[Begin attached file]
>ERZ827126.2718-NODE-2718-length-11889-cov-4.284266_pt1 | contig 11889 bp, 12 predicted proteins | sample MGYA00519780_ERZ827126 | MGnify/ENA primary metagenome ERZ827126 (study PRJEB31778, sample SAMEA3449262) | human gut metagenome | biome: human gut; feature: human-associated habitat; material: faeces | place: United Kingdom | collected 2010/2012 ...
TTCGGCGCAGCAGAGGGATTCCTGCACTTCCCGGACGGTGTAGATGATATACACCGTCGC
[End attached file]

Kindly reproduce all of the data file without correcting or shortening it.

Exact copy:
>ERZ827126.2718-NODE-2718-length-11889-cov-4.284266_pt1 | contig 11889 bp, 12 predicted proteins | sample MGYA00519780_ERZ827126 | MGnify/ENA primary metagenome ERZ827126 (study PRJEB31778, sample SAMEA3449262) | human gut metagenome | biome: human gut; feature: human-associated habitat; material: faeces | place: United Kingdom | collected 2010/2012 ...
TTCGGCGCAGCAGAGGGATTCCTGCACTTCCCGGACGGTGTAGATGATATACACCGTCGC